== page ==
Rigid mechanical and magnetic clamps are fine for most industrial gripping and positioning.
Bob Paugh and Ken Sterry
Pawling Engineered Products
But what if the piece is too fragile or irregular for point-source gripping, or the factory environment is too corrosive or hostile? Or perhaps you want to cut costs and parts from the clamp or just make it better for a small added cost?
Maybe you should be thinking of a bladder clamp, which is essentially a rubber pillow that inflates and deflates on command. Bladder clamps reduce breakage in ice-cream cone bakeries, lug 500lb engine blocks around foundries, and manipulate brittle graphite electrodes for blast furnaces. They’re also beating corrosion in paper-making and handling machines and accurately positioning aerospace parts during adhesive bonding and riveting. And in many observatories, bladder clamps handle the delicate job of shuttling giant — not to mention brittle and priceless — telescope mirrors in and out of place for periodic cleaning. Breaking a mirror there goes way beyond seven years of bad luck.
Unlike most other clamps and grippers, bladder clamps distribute force evenly over the entire contact area and conform to mildly irregular surfaces. This latter feature is often the main reason they are used. By nature, bladder clamps also damp out vibrations. And being nonmetallic, they introduce no contaminating lubricants or sources of sparking and electrical shorts. This is why they’re often found in munitions and fuel handling and other “clean” operations.
Bladder clamps are inexpensive compared with automated mechanical, pneumatic, and magnetic clamps. They also fit more easily into cramped spaces.
Four Basic Profiles
Once you settle on a bladder clamp in principle, it will pay to begin with a standard profile if at all possible. Here are the four most popular profiles for bladder clamps:
Footed clamps simplify mounting and the bulb portion inflates and moves outward. This is the profile used in most conveyor stops and part positioners. The top surface can have a gripping surface that ensures contact despite grit.
Low-profile clamps are usually used in hoop-type clamps, where they snap-fit into a retention groove.
Convoluted cross clamps offer greater stroke and higher forces than the other types. They can be found in load locks in processing equipment and tray positioners in hospital sterilizers.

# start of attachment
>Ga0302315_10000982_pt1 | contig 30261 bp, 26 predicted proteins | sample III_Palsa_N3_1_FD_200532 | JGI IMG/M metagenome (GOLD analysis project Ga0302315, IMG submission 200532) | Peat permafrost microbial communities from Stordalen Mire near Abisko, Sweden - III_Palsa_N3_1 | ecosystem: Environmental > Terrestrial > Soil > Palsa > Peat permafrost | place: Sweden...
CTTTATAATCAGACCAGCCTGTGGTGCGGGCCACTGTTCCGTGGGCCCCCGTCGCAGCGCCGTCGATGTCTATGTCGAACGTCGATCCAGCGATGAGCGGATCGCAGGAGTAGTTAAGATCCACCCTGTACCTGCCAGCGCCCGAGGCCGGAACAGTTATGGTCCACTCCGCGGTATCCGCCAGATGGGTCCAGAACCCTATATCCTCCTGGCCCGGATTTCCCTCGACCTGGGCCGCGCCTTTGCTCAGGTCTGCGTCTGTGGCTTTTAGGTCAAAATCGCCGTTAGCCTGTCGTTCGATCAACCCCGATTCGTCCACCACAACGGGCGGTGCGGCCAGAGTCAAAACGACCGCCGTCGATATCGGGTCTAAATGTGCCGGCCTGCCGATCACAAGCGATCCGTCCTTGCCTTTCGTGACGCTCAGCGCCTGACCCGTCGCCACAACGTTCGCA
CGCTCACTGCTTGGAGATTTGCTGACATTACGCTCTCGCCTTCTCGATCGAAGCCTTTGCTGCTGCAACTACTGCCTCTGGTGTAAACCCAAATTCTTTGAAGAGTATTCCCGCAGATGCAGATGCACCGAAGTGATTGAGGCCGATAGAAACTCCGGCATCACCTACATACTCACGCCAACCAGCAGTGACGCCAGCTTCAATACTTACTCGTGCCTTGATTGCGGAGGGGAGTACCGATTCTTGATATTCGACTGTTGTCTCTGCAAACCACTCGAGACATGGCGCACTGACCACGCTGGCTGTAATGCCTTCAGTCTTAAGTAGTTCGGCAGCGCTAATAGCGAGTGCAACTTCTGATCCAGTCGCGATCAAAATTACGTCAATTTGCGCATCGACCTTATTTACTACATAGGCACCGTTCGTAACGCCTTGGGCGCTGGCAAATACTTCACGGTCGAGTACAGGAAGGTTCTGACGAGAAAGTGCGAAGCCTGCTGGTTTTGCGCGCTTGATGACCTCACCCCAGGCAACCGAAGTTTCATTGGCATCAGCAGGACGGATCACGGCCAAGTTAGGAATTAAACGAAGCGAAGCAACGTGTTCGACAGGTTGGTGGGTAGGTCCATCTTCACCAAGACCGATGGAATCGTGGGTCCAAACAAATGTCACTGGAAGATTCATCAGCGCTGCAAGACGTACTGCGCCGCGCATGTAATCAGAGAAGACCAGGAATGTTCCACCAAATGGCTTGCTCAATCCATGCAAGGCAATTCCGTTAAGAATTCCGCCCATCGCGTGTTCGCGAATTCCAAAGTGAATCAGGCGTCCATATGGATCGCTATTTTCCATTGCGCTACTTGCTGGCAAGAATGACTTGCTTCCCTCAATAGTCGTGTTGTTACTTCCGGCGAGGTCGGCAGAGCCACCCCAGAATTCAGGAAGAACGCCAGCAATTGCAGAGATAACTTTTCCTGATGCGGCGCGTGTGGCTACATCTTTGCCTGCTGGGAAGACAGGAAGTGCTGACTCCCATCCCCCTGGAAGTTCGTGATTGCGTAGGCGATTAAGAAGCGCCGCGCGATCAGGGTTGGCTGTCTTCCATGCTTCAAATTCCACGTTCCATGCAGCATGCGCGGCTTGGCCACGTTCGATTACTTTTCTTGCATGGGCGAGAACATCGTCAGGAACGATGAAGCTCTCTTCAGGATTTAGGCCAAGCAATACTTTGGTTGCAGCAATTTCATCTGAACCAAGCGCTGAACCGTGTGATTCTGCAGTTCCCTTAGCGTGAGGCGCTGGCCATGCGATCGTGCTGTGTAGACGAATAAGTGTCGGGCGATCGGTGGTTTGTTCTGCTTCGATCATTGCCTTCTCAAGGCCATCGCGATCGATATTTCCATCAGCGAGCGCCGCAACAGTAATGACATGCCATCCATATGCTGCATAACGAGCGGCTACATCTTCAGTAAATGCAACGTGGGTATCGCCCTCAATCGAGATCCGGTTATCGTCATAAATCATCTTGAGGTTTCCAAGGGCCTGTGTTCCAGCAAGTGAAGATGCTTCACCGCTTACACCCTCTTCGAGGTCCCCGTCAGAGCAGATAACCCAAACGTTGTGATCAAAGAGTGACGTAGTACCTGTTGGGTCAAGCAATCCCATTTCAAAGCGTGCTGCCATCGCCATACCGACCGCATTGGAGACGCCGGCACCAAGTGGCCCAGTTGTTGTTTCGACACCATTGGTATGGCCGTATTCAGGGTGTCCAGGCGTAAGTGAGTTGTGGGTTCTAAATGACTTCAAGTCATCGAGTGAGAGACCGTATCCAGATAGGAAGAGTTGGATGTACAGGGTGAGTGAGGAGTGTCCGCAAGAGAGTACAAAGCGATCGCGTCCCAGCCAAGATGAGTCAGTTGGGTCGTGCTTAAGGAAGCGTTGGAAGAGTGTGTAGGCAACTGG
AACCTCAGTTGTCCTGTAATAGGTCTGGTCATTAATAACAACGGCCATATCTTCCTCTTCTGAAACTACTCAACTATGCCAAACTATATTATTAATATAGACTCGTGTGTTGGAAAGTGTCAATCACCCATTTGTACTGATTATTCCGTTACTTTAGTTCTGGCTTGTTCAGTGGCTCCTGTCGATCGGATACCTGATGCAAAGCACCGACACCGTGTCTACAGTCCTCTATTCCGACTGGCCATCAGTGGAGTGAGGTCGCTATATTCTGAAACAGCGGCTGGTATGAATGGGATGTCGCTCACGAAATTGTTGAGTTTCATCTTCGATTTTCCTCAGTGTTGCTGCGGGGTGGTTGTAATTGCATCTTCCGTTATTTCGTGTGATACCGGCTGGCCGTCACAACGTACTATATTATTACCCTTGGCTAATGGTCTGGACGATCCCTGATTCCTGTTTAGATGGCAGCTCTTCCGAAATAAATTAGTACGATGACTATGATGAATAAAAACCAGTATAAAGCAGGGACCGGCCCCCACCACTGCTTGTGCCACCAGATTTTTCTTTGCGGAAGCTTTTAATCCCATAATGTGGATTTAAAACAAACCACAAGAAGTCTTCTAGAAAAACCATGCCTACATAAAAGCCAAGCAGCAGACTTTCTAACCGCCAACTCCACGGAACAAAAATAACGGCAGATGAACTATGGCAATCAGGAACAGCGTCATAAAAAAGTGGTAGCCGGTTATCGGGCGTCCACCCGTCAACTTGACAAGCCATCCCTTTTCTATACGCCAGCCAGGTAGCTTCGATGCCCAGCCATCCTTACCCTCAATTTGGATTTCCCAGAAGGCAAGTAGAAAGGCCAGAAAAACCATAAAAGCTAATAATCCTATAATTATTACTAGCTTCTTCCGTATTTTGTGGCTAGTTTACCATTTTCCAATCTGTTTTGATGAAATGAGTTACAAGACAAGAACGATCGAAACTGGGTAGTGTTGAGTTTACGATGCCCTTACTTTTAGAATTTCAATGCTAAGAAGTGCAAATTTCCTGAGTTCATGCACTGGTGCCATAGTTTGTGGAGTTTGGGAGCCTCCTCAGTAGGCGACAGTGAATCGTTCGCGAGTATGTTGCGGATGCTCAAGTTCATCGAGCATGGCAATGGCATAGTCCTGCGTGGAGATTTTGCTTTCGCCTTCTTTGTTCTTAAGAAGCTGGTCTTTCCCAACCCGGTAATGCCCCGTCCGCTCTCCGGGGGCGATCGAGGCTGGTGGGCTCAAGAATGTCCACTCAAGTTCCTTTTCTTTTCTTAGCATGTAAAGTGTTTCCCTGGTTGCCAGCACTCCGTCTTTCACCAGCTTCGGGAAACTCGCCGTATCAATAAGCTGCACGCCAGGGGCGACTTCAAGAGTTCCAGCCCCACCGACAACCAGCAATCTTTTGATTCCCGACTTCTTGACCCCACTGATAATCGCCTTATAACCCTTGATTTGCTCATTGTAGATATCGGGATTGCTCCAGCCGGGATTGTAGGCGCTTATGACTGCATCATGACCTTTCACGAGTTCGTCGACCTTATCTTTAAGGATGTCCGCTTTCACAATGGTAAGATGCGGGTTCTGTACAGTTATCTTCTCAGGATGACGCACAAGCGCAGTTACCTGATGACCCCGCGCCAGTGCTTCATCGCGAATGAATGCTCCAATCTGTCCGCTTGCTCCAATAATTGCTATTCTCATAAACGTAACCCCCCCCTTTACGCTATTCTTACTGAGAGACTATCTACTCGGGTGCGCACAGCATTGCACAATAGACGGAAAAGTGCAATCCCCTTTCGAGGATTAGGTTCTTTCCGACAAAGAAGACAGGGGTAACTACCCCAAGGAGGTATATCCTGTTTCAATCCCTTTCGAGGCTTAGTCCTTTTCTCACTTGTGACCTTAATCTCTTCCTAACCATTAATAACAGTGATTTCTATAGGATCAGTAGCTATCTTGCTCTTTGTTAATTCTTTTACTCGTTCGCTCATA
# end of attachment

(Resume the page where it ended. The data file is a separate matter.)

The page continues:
Channel-style clamps fit into standard aluminum channel stock. They provide large contact areas, which translate into higher forces.
Heavy-duty clamps deliver higher forces but shorter strokes. The sides elongate during inflation while the flat top surface remains unchanged. The actuator is usually installed in a rigid channel, which holds it in place and ensures all internal pressure is converted to upward force.
The most popular materials used for bladder clamps are elastomers. But for flammable, explosive, or chip-handling applications, specify a conductive elastomer to avoid sparking or static. And for heavy loads, high clamping forces, or large-scale clamping, like structural plastic layups or airframe assembly, specify reinforced elastomers.
The maximum motion for a bladder clamp using standard profiles and materials is about 2.5 in. And because the clamps are made of rubber, which will cycle, the upper service temperature limit is 400°F. Sharp edges, corners, and rough surfaces should not touch the bladder clamp. And bladder clamps are not recommended for precise positioning unless the workpiece is going to be pushed against a rigid stop,
Most bladder clamps are specified as assemblies with the bladder installed in a rigid retainer. If you decide to make the retainer yourself, be sure all areas that touch the bladder are machined to 63 μin. or better with an axial lay. This will protect against piercing the bladder during assembly or use.
Is It A Fit?
Is a bladder clamp right for your application? Here are some indicators:
Fragile part or surface that can’t be marred. Bladder clamps give a gentle, even grip. Examples: handling green ceramic ware, kiln loading of grinding wheels.
Parts too irregular for rigid clamps. Conformal clamping surfaces distribute forces evenly for heavy lifts. Example: moving engine-block castings
Uniform pressure required over large area. Examples: vacuum forming large plastic structures, airframe assembly.
Explosive or flammable service. Rubber bladder clamps eliminate conductive metals and sparks, and can be made intrinsically safe. Examples: munitions and rocket fuel fabrication.
Contamination not tolerable. Rubber parts don’t corrode or contaminate, and require no lubricants or coatings. Examples: food and pharmaceutical processing and packaging, clean-room part handling, semiconductor-foundry equipment.
Tight fit, tight budget. Bladder clamps fit into tighter physical and budget envelopes than mechanical, magnetic, or pneumatic clamps. All you need to operate is a hose leading to a standard compressed-air source.
Too many manual clamps. A single, quickacting bladder clamp saves time compared with an array of mechanical clamps individually dogged down. Example: doors and hatches in isolation chambers.
If you think a bladder clamp may meet your need, collect a few facts about the requirements and involve an experienced vendor early on. They probably have solved dozens of problems much like the ones that seem so new to you.
Here’s the information to have on hand for that first inquiry:
- Part dimensions and weight
- Available envelope for the gripper
- Surface areas available for clamping
- Desired force and stroke
- Ambient service conditions (temperature, corrosion)
- Duty cycle, expected life
- Specs on compressed air supply.